US9729659B2 - Caching content addressable data chunks for storage virtualization - Google Patents

Caching content addressable data chunks for storage virtualization Download PDF

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US9729659B2
US9729659B2 US13830950 US201313830950A US9729659B2 US 9729659 B2 US9729659 B2 US 9729659B2 US 13830950 US13830950 US 13830950 US 201313830950 A US201313830950 A US 201313830950A US 9729659 B2 US9729659 B2 US 9729659B2
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data
chunk
side
client
cache
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US20140280664A1 (en )
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Sudipta Sengupta
Chenguang Zhu
Chun Ho Cheung
Jin Li
Abhishek Gupta
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Microsoft Technology Licensing LLC
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Microsoft Technology Licensing LLC
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    • HELECTRICITY
    • H04ELECTRIC COMMUNICATION TECHNIQUE
    • H04LTRANSMISSION OF DIGITAL INFORMATION, e.g. TELEGRAPHIC COMMUNICATION
    • H04L67/00Network-specific arrangements or communication protocols supporting networked applications
    • H04L67/28Network-specific arrangements or communication protocols supporting networked applications for the provision of proxy services, e.g. intermediate processing or storage in the network
    • H04L67/2842Network-specific arrangements or communication protocols supporting networked applications for the provision of proxy services, e.g. intermediate processing or storage in the network for storing data temporarily at an intermediate stage, e.g. caching
    • GPHYSICS
    • G06COMPUTING; CALCULATING; COUNTING
    • G06FELECTRIC DIGITAL DATA PROCESSING
    • G06F12/00Accessing, addressing or allocating within memory systems or architectures
    • G06F12/02Addressing or allocation; Relocation
    • G06F12/08Addressing or allocation; Relocation in hierarchically structured memory systems, e.g. virtual memory systems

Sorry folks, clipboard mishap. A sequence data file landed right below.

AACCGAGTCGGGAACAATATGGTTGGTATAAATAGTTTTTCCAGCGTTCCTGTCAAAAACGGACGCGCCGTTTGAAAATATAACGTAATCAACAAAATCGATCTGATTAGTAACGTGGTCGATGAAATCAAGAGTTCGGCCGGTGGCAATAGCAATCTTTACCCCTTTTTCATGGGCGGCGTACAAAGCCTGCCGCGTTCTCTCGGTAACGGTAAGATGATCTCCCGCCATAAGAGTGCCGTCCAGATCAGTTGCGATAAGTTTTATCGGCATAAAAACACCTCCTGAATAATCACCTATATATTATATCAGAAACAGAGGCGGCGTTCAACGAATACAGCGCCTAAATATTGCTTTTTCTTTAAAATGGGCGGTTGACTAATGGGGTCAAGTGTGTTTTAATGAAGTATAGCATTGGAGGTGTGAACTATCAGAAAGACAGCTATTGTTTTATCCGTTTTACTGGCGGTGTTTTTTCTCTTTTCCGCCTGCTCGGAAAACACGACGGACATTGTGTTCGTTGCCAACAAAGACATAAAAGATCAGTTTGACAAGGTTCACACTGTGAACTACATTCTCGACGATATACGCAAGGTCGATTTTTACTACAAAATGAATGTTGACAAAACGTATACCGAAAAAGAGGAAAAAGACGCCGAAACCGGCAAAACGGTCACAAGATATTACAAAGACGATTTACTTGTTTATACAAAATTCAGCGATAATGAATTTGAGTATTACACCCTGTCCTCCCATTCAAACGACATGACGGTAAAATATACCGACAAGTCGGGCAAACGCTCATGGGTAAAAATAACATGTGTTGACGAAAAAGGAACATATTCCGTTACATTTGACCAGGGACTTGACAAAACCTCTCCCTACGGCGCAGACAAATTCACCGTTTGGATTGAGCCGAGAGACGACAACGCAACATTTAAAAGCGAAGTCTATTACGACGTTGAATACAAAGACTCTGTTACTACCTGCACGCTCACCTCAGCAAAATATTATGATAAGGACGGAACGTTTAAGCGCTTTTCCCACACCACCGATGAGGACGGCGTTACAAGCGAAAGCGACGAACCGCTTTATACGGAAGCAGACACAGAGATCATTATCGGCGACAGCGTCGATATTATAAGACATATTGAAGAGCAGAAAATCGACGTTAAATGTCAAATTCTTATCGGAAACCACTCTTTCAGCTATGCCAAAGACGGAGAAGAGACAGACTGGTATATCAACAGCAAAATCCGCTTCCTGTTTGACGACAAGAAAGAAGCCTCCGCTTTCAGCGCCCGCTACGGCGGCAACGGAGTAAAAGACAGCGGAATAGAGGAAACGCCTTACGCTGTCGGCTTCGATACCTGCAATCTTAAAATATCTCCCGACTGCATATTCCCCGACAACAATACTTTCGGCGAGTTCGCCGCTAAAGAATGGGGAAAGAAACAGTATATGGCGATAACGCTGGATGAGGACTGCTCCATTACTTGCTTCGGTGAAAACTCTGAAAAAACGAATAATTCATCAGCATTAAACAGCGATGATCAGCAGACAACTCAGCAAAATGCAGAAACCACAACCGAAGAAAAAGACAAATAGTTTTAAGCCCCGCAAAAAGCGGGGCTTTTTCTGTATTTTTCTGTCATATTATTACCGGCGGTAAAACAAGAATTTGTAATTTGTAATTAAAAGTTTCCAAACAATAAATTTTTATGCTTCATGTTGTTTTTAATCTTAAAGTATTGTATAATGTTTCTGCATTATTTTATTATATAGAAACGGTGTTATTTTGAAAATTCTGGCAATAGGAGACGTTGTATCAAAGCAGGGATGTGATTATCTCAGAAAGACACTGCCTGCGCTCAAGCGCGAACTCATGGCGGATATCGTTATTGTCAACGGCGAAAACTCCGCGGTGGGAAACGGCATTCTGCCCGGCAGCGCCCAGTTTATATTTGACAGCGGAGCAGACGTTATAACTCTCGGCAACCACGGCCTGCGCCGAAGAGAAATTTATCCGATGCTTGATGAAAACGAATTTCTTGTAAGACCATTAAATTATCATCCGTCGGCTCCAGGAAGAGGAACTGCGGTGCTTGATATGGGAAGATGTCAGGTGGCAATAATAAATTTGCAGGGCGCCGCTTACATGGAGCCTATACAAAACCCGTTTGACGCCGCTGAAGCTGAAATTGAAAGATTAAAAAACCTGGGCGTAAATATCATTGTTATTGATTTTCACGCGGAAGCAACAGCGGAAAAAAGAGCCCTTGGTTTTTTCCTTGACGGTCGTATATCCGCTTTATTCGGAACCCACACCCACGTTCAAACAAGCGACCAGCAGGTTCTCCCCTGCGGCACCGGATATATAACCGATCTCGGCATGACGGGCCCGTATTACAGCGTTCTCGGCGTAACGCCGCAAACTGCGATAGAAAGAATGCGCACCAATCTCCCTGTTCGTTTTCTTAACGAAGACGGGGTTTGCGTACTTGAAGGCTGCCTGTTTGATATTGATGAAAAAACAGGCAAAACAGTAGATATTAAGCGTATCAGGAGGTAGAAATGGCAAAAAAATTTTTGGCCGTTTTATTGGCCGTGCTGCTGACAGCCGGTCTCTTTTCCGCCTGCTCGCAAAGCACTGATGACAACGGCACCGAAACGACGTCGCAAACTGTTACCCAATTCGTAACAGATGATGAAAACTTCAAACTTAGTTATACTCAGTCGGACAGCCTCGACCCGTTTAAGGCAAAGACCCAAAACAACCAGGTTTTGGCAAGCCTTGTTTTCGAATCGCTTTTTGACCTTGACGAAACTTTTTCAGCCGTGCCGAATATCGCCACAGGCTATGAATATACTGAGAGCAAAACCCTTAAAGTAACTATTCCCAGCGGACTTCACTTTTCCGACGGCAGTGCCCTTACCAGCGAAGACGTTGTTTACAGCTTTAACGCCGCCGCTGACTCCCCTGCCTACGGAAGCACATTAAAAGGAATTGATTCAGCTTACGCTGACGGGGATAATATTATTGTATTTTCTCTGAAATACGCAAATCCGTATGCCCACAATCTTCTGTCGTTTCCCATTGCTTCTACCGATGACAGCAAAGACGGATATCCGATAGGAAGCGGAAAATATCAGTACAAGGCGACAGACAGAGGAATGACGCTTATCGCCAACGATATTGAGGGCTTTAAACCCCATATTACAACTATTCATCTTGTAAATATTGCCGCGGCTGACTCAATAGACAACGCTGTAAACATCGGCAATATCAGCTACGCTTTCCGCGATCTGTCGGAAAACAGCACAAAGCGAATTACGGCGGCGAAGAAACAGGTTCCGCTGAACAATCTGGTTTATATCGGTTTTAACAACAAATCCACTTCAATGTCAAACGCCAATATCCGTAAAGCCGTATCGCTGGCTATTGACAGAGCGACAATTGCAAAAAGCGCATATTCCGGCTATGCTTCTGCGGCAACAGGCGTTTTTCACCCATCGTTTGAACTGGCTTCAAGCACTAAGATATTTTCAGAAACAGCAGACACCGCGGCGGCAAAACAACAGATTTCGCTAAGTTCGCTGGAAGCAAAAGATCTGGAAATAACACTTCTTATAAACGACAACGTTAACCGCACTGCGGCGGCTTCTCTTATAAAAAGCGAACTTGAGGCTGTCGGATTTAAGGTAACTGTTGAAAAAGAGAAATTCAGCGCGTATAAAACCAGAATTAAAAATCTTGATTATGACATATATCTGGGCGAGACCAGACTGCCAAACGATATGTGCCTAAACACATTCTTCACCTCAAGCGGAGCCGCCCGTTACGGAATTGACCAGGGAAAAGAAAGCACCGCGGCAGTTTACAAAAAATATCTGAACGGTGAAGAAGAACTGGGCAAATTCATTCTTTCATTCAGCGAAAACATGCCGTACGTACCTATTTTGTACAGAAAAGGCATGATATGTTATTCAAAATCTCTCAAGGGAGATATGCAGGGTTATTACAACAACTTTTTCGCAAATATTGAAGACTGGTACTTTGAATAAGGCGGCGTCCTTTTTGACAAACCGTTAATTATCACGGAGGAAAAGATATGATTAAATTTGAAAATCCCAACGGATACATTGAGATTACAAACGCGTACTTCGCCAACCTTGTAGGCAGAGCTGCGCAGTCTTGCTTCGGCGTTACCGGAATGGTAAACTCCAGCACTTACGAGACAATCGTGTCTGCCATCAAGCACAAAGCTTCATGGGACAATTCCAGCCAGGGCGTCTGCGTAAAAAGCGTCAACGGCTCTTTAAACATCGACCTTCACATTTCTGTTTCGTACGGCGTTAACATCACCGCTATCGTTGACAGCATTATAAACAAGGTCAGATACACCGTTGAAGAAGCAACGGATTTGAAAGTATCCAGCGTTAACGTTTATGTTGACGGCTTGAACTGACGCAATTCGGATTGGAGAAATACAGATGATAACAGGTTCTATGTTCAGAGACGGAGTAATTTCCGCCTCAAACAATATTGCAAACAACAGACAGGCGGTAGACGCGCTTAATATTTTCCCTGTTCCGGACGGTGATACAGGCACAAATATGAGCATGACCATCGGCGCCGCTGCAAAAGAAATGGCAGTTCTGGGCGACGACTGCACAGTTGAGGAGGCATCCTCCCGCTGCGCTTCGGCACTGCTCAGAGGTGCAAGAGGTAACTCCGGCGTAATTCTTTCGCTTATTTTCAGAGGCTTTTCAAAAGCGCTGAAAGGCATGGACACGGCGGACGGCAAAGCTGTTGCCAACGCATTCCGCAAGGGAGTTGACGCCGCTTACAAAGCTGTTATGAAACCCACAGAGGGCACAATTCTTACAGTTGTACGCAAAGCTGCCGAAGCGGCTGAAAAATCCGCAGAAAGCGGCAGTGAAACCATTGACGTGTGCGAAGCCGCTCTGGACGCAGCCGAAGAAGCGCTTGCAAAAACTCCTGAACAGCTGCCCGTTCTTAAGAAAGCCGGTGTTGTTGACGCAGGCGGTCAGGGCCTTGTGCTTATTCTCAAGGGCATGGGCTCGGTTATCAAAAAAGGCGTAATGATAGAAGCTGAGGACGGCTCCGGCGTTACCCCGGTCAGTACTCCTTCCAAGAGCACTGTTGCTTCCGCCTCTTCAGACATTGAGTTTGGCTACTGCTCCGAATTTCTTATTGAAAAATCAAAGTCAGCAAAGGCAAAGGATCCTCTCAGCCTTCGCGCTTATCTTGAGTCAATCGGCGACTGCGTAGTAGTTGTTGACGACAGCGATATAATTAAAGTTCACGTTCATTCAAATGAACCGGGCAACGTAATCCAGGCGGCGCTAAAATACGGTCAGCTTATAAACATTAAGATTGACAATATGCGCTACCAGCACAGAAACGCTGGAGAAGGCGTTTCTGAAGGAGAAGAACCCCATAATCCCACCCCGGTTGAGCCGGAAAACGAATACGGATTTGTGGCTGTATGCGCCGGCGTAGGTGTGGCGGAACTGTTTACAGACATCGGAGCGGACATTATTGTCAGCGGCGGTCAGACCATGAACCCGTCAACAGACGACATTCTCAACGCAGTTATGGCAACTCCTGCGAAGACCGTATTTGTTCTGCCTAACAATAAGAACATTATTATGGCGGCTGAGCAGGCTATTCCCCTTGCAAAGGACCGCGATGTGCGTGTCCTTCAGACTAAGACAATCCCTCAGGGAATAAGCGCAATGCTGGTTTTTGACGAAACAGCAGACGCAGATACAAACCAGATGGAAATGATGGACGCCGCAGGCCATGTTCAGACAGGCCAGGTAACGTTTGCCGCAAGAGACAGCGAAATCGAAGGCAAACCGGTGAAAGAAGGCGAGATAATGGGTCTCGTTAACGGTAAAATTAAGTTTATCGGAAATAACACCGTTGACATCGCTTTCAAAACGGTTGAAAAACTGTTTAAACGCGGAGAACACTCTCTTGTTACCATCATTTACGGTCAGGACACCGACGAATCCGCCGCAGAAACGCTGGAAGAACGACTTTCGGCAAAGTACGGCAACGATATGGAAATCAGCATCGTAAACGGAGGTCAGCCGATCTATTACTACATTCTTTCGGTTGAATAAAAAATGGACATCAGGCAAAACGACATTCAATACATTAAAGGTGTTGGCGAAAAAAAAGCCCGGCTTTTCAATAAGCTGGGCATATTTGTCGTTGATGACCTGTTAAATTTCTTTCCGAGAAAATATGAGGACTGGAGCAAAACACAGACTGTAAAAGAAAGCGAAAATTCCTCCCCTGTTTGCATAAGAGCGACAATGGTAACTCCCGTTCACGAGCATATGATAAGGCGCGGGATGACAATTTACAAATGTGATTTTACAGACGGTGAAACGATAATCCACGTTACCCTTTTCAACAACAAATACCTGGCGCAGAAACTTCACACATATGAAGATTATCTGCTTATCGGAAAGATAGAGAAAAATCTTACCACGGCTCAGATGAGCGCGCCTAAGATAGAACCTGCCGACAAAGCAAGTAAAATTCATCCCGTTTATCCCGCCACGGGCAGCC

• G06F12/0802Addressing of a memory level in which the access to the desired data or data block requires associative addressing means, e.g. caches
    • G06F12/0866Addressing of a memory level in which the access to the desired data or data block requires associative addressing means, e.g. caches for peripheral storage systems, e.g. disk cache
    • GPHYSICS
    • G06COMPUTING; CALCULATING; COUNTING
    • G06FELECTRIC DIGITAL DATA PROCESSING
    • G06F17/00Digital computing or data processing equipment or methods, specially adapted for specific functions
    • G06F17/30Information retrieval; Database structures therefor ; File system structures therefor
    • G06F17/30067File systems; File servers
    • G06F17/30091File storage and access structures
    • G06F17/30097Hash-based
    • GPHYSICS
    • G06COMPUTING; CALCULATING; COUNTING
    • G06FELECTRIC DIGITAL DATA PROCESSING
    • G06F17/00Digital computing or data processing equipment or methods, specially adapted for specific functions
    • G06F17/30Information retrieval; Database structures therefor ; File system structures therefor
    • G06F17/30067File systems; File servers
    • G06F17/30129Details of further file system functionalities
    • G06F17/30132Caching or prefetching or hoarding of files
    • GPHYSICS
    • G06COMPUTING; CALCULATING; COUNTING
    • G06FELECTRIC DIGITAL DATA PROCESSING
    • G06F17/00Digital computing or data processing equipment or methods, specially adapted for specific functions
    • G06F17/30Information retrieval; Database structures therefor ; File system structures therefor
    • G06F17/30067File systems; File servers
    • G06F17/30129Details of further file system functionalities
    • G06F17/3015Redundancy elimination performed by the file system
    • G06F17/30156De-duplication implemented within the file system, e.g. based on file segments
    • G06F17/30159De-duplication implemented within the file system, e.g. based on file segments based on file chunks
    • GPHYSICS
    • G06COMPUTING; CALCULATING; COUNTING
    • G06FELECTRIC DIGITAL DATA PROCESSING
    • G06F12/00Accessing, addressing or allocating within memory systems or architectures
    • G06F12/02Addressing or allocation; Relocation
    • G06F12/08Addressing or allocation; Relocation in hierarchically structured memory systems, e.g. virtual memory systems
    • G06F12/0802Addressing of a memory level in which the access to the desired data or data block requires associative addressing means, e.g. caches
    • G06F12/0804Addressing of a memory level in which the access to the desired data or data block requires associative addressing means, e.g. caches with main memory updating

Abstract